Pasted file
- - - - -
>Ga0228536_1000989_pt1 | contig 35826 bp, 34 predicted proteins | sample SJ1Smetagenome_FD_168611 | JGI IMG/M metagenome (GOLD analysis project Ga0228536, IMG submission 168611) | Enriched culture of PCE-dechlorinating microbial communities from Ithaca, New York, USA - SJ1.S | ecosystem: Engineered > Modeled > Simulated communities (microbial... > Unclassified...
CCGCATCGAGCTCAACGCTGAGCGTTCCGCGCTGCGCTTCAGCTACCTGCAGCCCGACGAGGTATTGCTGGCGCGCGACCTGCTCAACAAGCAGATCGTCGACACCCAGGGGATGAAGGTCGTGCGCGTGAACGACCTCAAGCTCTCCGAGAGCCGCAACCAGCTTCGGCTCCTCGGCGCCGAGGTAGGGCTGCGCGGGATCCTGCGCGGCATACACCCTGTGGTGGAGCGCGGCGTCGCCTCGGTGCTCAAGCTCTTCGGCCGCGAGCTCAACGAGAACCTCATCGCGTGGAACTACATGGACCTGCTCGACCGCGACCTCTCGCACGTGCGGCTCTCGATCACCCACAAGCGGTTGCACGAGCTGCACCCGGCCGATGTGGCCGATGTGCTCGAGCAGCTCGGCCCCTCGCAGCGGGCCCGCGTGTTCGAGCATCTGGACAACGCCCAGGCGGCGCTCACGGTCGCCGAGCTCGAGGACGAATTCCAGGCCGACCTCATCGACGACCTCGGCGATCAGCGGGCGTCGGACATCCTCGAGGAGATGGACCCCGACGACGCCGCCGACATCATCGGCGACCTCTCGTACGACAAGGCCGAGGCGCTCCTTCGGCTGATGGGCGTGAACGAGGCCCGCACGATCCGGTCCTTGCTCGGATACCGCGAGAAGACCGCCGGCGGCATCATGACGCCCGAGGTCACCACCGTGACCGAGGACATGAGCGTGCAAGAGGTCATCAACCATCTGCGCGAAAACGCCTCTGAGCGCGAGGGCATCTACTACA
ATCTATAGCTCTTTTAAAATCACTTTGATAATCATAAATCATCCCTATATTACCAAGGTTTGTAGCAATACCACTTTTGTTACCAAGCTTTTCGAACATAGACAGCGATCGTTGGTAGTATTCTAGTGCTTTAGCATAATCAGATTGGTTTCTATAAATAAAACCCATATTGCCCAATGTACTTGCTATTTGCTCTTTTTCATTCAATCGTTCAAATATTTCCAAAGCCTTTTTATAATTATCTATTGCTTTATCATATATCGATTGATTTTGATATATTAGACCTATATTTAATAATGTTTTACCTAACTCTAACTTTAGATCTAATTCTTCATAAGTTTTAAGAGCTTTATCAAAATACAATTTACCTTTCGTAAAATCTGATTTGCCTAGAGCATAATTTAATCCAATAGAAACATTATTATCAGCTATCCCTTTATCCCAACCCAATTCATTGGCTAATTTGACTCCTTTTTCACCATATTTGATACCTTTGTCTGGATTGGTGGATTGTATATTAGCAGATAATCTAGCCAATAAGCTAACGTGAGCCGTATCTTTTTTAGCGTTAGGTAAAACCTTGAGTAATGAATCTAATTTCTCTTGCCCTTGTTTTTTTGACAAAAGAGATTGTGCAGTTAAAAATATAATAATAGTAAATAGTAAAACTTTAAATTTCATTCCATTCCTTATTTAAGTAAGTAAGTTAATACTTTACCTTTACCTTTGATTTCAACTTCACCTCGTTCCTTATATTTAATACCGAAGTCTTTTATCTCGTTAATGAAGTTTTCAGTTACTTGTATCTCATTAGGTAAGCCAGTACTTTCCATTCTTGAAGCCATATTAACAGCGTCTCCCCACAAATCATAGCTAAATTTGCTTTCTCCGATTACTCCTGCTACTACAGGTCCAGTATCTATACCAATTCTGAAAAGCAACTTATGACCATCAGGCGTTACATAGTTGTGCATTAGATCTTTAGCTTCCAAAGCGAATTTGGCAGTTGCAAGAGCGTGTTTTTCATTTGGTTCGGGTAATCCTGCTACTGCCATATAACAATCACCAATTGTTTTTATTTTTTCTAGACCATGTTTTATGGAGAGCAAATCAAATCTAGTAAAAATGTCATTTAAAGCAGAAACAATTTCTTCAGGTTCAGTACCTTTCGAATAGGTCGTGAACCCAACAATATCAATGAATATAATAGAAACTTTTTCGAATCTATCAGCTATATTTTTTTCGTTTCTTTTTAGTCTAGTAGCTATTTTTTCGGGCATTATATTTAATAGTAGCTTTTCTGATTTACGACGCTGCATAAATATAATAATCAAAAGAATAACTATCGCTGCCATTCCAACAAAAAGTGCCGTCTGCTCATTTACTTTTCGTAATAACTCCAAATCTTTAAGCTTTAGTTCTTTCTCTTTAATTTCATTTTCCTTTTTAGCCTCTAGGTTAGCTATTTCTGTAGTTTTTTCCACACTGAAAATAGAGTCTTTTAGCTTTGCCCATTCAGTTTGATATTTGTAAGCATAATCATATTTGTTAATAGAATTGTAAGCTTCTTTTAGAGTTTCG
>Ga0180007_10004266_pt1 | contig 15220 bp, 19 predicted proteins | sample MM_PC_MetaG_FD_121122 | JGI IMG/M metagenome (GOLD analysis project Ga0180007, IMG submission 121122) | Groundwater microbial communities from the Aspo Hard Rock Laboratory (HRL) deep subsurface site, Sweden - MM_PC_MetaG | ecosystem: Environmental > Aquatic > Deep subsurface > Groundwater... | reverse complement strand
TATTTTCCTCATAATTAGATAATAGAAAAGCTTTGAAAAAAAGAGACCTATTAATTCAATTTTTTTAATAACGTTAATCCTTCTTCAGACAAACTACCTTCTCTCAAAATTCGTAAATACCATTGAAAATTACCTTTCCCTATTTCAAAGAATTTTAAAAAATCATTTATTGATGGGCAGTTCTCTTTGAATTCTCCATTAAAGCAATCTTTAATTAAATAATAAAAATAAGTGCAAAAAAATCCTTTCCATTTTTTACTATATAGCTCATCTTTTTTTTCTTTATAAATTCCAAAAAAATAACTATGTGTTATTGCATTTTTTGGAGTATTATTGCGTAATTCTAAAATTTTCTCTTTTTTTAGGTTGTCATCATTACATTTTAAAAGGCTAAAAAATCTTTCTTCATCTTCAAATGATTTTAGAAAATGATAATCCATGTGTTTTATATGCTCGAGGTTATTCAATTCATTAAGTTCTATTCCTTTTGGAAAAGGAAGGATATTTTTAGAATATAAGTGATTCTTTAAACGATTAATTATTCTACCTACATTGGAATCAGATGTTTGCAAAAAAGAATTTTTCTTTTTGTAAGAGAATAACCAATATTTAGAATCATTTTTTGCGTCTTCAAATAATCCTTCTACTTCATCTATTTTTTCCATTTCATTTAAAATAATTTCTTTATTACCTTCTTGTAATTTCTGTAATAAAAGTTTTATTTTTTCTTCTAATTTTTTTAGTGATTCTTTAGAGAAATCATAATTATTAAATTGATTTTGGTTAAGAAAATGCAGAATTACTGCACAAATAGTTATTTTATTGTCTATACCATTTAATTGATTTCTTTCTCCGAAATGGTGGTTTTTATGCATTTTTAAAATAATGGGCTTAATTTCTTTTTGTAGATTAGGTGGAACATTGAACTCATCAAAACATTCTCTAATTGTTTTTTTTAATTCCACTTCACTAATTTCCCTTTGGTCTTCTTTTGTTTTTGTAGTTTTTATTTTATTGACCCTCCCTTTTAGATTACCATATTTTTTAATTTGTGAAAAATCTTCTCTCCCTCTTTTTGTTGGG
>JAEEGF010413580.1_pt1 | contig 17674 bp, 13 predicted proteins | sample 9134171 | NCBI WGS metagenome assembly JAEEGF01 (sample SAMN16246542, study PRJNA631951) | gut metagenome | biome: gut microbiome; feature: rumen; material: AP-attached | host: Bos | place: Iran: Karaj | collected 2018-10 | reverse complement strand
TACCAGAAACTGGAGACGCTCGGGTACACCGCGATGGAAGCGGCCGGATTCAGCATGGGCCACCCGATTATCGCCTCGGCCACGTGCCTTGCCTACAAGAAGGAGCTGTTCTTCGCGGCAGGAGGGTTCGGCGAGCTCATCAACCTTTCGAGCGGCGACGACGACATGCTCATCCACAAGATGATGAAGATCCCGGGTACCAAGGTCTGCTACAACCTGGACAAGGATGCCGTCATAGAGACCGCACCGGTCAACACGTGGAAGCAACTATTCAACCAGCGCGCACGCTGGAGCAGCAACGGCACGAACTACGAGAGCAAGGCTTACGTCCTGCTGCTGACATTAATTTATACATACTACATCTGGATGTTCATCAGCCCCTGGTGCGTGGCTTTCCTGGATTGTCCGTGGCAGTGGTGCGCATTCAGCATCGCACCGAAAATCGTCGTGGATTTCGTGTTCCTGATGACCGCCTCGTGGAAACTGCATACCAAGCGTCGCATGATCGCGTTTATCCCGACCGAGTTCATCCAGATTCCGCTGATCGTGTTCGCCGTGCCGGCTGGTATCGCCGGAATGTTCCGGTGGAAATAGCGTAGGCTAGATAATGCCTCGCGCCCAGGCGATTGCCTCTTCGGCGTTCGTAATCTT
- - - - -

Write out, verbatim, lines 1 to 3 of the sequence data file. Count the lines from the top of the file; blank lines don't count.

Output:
>Ga0228536_1000989_pt1 | contig 35826 bp, 34 predicted proteins | sample SJ1Smetagenome_FD_168611 | JGI IMG/M metagenome (GOLD analysis project Ga0228536, IMG submission 168611) | Enriched culture of PCE-dechlorinating microbial communities from Ithaca, New York, USA - SJ1.S | ecosystem: Engineered > Modeled > Simulated communities (microbial... > Unclassified...
CCGCATCGAGCTCAACGCTGAGCGTTCCGCGCTGCGCTTCAGCTACCTGCAGCCCGACGAGGTATTGCTGGCGCGCGACCTGCTCAACAAGCAGATCGTCGACACCCAGGGGATGAAGGTCGTGCGCGTGAACGACCTCAAGCTCTCCGAGAGCCGCAACCAGCTTCGGCTCCTCGGCGCCGAGGTAGGGCTGCGCGGGATCCTGCGCGGCATACACCCTGTGGTGGAGCGCGGCGTCGCCTCGGTGCTCAAGCTCTTCGGCCGCGAGCTCAACGAGAACCTCATCGCGTGGAACTACATGGACCTGCTCGACCGCGACCTCTCGCACGTGCGGCTCTCGATCACCCACAAGCGGTTGCACGAGCTGCACCCGGCCGATGTGGCCGATGTGCTCGAGCAGCTCGGCCCCTCGCAGCGGGCCCGCGTGTTCGAGCATCTGGACAACGCCCAGGCGGCGCTCACGGTCGCCGAGCTCGAGGACGAATTCCAGGCCGACCTCATCGACGACCTCGGCGATCAGCGGGCGTCGGACATCCTCGAGGAGATGGACCCCGACGACGCCGCCGACATCATCGGCGACCTCTCGTACGACAAGGCCGAGGCGCTCCTTCGGCTGATGGGCGTGAACGAGGCCCGCACGATCCGGTCCTTGCTCGGATACCGCGAGAAGACCGCCGGCGGCATCATGACGCCCGAGGTCACCACCGTGACCGAGGACATGAGCGTGCAAGAGGTCATCAACCATCTGCGCGAAAACGCCTCTGAGCGCGAGGGCATCTACTACA
ATCTATAGCTCTTTTAAAATCACTTTGATAATCATAAATCATCCCTATATTACCAAGGTTTGTAGCAATACCACTTTTGTTACCAAGCTTTTCGAACATAGACAGCGATCGTTGGTAGTATTCTAGTGCTTTAGCATAATCAGATTGGTTTCTATAAATAAAACCCATATTGCCCAATGTACTTGCTATTTGCTCTTTTTCATTCAATCGTTCAAATATTTCCAAAGCCTTTTTATAATTATCTATTGCTTTATCATATATCGATTGATTTTGATATATTAGACCTATATTTAATAATGTTTTACCTAACTCTAACTTTAGATCTAATTCTTCATAAGTTTTAAGAGCTTTATCAAAATACAATTTACCTTTCGTAAAATCTGATTTGCCTAGAGCATAATTTAATCCAATAGAAACATTATTATCAGCTATCCCTTTATCCCAACCCAATTCATTGGCTAATTTGACTCCTTTTTCACCATATTTGATACCTTTGTCTGGATTGGTGGATTGTATATTAGCAGATAATCTAGCCAATAAGCTAACGTGAGCCGTATCTTTTTTAGCGTTAGGTAAAACCTTGAGTAATGAATCTAATTTCTCTTGCCCTTGTTTTTTTGACAAAAGAGATTGTGCAGTTAAAAATATAATAATAGTAAATAGTAAAACTTTAAATTTCATTCCATTCCTTATTTAAGTAAGTAAGTTAATACTTTACCTTTACCTTTGATTTCAACTTCACCTCGTTCCTTATATTTAATACCGAAGTCTTTTATCTCGTTAATGAAGTTTTCAGTTACTTGTATCTCATTAGGTAAGCCAGTACTTTCCATTCTTGAAGCCATATTAACAGCGTCTCCCCACAAATCATAGCTAAATTTGCTTTCTCCGATTACTCCTGCTACTACAGGTCCAGTATCTATACCAATTCTGAAAAGCAACTTATGACCATCAGGCGTTACATAGTTGTGCATTAGATCTTTAGCTTCCAAAGCGAATTTGGCAGTTGCAAGAGCGTGTTTTTCATTTGGTTCGGGTAATCCTGCTACTGCCATATAACAATCACCAATTGTTTTTATTTTTTCTAGACCATGTTTTATGGAGAGCAAATCAAATCTAGTAAAAATGTCATTTAAAGCAGAAACAATTTCTTCAGGTTCAGTACCTTTCGAATAGGTCGTGAACCCAACAATATCAATGAATATAATAGAAACTTTTTCGAATCTATCAGCTATATTTTTTTCGTTTCTTTTTAGTCTAGTAGCTATTTTTTCGGGCATTATATTTAATAGTAGCTTTTCTGATTTACGACGCTGCATAAATATAATAATCAAAAGAATAACTATCGCTGCCATTCCAACAAAAAGTGCCGTCTGCTCATTTACTTTTCGTAATAACTCCAAATCTTTAAGCTTTAGTTCTTTCTCTTTAATTTCATTTTCCTTTTTAGCCTCTAGGTTAGCTATTTCTGTAGTTTTTTCCACACTGAAAATAGAGTCTTTTAGCTTTGCCCATTCAGTTTGATATTTGTAAGCATAATCATATTTGTTAATAGAATTGTAAGCTTCTTTTAGAGTTTCG